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RACHEL MARTIN, HOST:

The national championship game in men's college basketball is set. The two winningest programs in the sport, Kansas and Kentucky, will face off Monday night. The Jayhawks beat Ohio State in a close one last night, and Kentucky got past Louisville. NPR's Mike Pesca was at the games and has more.

MIKE PESCA, BYLINE: At the nine minutes to go mark in games one through four of Kentucky's romp through the NCAA tournament, the Wildcats have had leads of 13, 11, 18 and 30 points. So, it was significant that the Louisville Cardinals actually found themselves tied with Kentucky at that nine-minute juncture. But John Calipari's Wildcats once more pulled ahead and this time the Cardinals desperate press was shredded by the Cats. Kentucky's last three field goals were dunks, each more emphatic than the last. After the game, Louisville Coach Rick Pitino was gracious.

RICK PITINO: To tell you the truth, I haven't always liked some of the Kentucky teams. I'm not going to lie to you. I haven't always liked. But I really like this team a lot because of their attitude and the way they play. And Louisville will be rooting for Kentucky, which doesn't happen very often, to bring home that trophy to the state.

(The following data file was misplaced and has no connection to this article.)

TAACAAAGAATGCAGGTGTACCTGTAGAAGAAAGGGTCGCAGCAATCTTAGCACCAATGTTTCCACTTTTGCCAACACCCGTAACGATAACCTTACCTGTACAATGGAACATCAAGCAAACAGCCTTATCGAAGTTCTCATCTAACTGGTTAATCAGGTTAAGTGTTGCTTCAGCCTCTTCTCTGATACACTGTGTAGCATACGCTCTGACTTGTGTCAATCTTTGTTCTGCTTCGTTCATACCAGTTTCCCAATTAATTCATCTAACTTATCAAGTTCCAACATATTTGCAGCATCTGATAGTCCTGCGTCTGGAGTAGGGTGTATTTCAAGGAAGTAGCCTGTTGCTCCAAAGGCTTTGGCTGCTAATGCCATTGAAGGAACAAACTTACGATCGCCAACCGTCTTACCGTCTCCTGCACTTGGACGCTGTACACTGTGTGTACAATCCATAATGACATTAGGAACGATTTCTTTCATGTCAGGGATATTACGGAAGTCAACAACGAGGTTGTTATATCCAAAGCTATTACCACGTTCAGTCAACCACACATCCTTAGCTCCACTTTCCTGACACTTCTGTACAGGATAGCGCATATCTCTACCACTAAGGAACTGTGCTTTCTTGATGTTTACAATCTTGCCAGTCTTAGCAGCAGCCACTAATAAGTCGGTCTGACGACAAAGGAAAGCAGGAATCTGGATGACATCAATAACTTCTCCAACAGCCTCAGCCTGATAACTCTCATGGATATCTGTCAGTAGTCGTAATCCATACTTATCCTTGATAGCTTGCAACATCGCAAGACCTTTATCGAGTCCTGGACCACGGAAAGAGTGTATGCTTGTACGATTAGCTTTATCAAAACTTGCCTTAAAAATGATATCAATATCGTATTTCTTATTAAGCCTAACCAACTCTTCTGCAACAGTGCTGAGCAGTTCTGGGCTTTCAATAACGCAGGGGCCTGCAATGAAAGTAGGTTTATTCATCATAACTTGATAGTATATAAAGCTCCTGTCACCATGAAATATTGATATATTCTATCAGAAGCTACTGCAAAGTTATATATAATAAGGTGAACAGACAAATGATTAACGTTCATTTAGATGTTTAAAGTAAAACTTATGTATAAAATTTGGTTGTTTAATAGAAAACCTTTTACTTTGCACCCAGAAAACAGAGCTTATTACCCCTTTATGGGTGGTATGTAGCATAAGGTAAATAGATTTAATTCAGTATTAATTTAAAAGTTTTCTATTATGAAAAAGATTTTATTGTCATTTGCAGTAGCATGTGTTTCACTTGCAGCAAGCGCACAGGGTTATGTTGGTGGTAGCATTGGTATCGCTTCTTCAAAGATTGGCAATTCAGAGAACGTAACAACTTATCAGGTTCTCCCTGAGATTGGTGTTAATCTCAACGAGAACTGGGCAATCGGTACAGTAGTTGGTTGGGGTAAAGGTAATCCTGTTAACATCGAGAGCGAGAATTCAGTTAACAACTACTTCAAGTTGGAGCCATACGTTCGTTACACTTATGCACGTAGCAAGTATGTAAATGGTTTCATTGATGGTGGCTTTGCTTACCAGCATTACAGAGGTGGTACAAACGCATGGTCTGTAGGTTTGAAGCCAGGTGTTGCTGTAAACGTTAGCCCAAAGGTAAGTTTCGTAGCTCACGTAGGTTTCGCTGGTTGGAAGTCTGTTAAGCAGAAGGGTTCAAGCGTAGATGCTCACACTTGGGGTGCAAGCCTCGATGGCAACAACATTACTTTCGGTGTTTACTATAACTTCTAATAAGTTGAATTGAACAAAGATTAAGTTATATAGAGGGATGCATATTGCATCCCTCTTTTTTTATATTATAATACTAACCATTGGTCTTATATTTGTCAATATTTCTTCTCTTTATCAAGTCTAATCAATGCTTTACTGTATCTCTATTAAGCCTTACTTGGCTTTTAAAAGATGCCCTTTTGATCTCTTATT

(SOUNDBITE OF CHEERING)

PESCA: Not your state, our state. Ohio State, screamed thousands of Buckeye fans in the second game of the doubleheader. The Buckeyes took a nine-point lead into halftime, but Kansas adopted a different attitude upon exiting their locker room, as summarized by their coach Bill Self.

BILL SELF: Yeah, but the second half it seems like to me that, OK, guys, enough of the nonsense; lets go play and at least give ourselves a chance. And, God, we played good the second half.

PESCA: A 13-to-4 run in the first six minutes tied the score. But Ohio State raged back and retook the lead. But Kansas made a layup and all four of its free throws down the stretch, and then with four seconds left Self decided to foul Ohio State's Aaron Craft with the Jayhawks up three. This meant that Craft would have to make a foul shot then miss intentionally, grab the rebound and score, which he and his teammates could not do. The game was over. The coaching move to foul rather than allow a tying three-pointer is not Self's usual style.

SELF: Well, you know, we don't ever do that. I mean, if you foul, we never do that. But I told our guys: foul him.

PESCA: That decision reveals a lot about Self. First of all, fouling in that situation usually is the right move. The best study on the subject was co-authored by a former coach and a math professor at DePauw University. [POST-BROADCAST CORRECTION: Co-author Bill Fenlon is still head basketball coach at DePauw.] Coaches often defend their decision not to foul by saying I don't believe in that or we never foul, as if consistency equals the optimal play. It does not. So, Self showed flexibility. And the Jayhawks famously won a championship after a rival coach's decision not to foul up three late. The opposing coach was John Calipari, who took note. Tomorrow night, he gets his chance to show what lessons he's learned. Mike Pesca, NPR News.

(SOUNDBITE OF MUSIC)

MARTIN: This is NPR News.

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